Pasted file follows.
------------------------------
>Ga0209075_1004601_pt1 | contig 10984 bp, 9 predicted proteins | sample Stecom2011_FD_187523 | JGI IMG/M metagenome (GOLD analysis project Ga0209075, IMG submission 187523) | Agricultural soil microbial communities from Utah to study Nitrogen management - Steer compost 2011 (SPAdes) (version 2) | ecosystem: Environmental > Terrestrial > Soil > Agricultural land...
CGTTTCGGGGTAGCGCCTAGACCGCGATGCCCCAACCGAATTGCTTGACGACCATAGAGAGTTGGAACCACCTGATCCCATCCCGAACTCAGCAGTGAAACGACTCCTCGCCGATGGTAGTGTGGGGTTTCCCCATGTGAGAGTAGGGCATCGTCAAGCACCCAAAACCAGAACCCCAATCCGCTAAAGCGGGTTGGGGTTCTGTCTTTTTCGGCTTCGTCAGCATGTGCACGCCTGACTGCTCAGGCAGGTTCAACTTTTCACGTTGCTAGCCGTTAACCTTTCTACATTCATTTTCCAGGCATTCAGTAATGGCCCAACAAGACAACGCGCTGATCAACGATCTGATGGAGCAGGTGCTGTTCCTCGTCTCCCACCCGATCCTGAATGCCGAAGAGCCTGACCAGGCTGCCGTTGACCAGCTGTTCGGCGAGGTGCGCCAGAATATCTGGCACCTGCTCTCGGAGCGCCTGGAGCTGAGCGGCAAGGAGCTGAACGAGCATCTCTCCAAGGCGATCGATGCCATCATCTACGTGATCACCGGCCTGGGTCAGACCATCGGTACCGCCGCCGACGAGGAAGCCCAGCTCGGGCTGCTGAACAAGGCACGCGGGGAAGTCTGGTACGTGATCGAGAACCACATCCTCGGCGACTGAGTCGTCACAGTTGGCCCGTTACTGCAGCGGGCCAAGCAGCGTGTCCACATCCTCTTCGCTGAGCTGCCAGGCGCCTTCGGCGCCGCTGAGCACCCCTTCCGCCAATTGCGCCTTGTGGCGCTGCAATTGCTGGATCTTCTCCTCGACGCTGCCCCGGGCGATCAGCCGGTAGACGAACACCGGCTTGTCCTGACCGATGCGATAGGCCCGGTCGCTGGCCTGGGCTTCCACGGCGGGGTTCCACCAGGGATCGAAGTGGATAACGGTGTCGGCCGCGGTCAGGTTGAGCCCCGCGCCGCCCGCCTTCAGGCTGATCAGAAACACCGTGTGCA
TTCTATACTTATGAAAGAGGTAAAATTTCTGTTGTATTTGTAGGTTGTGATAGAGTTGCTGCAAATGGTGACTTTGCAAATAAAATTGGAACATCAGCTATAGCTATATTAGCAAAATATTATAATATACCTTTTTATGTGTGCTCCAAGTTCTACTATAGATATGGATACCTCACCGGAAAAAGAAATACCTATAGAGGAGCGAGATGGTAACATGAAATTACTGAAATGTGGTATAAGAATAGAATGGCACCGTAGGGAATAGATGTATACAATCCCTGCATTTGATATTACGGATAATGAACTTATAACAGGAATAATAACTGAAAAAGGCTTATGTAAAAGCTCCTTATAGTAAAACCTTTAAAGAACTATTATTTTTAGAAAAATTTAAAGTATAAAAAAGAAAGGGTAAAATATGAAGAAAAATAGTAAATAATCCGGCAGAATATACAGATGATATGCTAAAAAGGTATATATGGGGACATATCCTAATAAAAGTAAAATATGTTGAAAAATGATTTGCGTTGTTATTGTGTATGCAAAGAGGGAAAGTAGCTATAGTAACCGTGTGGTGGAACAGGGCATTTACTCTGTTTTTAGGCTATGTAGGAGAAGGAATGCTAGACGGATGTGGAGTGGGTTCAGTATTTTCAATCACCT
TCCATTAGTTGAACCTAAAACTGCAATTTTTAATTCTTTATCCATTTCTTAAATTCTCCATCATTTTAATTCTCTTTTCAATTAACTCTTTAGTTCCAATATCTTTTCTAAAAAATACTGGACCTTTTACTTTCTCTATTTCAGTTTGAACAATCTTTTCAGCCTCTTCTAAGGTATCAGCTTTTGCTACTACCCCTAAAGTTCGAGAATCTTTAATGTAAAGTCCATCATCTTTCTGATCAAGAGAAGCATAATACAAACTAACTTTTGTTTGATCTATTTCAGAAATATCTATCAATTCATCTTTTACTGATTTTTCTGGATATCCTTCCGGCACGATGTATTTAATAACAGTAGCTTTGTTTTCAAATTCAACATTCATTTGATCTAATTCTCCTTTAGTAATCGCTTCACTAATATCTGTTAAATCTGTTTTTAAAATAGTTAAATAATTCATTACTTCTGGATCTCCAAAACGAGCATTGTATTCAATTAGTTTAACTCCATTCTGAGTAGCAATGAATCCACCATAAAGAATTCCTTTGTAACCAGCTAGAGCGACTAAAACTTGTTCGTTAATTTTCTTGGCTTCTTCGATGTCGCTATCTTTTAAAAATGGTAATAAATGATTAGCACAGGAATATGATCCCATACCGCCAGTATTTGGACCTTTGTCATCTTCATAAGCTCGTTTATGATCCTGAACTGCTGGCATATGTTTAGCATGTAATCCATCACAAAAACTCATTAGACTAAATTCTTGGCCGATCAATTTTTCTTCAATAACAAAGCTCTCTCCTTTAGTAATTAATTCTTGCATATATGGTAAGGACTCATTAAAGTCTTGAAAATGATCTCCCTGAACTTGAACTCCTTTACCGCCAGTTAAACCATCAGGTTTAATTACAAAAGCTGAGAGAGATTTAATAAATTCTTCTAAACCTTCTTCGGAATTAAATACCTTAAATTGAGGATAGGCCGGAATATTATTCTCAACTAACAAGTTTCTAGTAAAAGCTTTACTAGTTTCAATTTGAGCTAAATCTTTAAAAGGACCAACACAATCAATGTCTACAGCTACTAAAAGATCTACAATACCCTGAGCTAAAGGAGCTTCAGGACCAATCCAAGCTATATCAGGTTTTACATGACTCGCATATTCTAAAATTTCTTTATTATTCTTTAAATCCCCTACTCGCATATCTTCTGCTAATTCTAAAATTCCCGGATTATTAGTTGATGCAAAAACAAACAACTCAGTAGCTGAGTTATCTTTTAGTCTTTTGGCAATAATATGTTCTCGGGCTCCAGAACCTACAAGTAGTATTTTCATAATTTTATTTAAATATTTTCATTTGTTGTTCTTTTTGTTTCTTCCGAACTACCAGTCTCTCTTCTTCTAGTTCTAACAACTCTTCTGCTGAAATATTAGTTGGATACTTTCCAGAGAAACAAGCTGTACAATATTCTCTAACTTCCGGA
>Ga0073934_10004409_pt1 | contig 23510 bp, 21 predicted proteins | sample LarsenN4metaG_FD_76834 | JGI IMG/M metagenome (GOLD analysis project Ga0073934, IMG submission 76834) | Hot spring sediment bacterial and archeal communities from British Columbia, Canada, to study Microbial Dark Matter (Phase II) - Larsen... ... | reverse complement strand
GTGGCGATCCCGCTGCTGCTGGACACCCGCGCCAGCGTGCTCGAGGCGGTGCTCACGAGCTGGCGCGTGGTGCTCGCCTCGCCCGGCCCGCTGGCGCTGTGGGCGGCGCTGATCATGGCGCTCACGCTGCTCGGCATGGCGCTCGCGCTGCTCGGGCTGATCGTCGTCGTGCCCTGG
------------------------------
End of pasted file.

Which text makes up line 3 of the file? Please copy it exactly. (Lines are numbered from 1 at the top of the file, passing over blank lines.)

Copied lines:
TTCTATACTTATGAAAGAGGTAAAATTTCTGTTGTATTTGTAGGTTGTGATAGAGTTGCTGCAAATGGTGACTTTGCAAATAAAATTGGAACATCAGCTATAGCTATATTAGCAAAATATTATAATATACCTTTTTATGTGTGCTCCAAGTTCTACTATAGATATGGATACCTCACCGGAAAAAGAAATACCTATAGAGGAGCGAGATGGTAACATGAAATTACTGAAATGTGGTATAAGAATAGAATGGCACCGTAGGGAATAGATGTATACAATCCCTGCATTTGATATTACGGATAATGAACTTATAACAGGAATAATAACTGAAAAAGGCTTATGTAAAAGCTCCTTATAGTAAAACCTTTAAAGAACTATTATTTTTAGAAAAATTTAAAGTATAAAAAAGAAAGGGTAAAATATGAAGAAAAATAGTAAATAATCCGGCAGAATATACAGATGATATGCTAAAAAGGTATATATGGGGACATATCCTAATAAAAGTAAAATATGTTGAAAAATGATTTGCGTTGTTATTGTGTATGCAAAGAGGGAAAGTAGCTATAGTAACCGTGTGGTGGAACAGGGCATTTACTCTGTTTTTAGGCTATGTAGGAGAAGGAATGCTAGACGGATGTGGAGTGGGTTCAGTATTTTCAATCACCT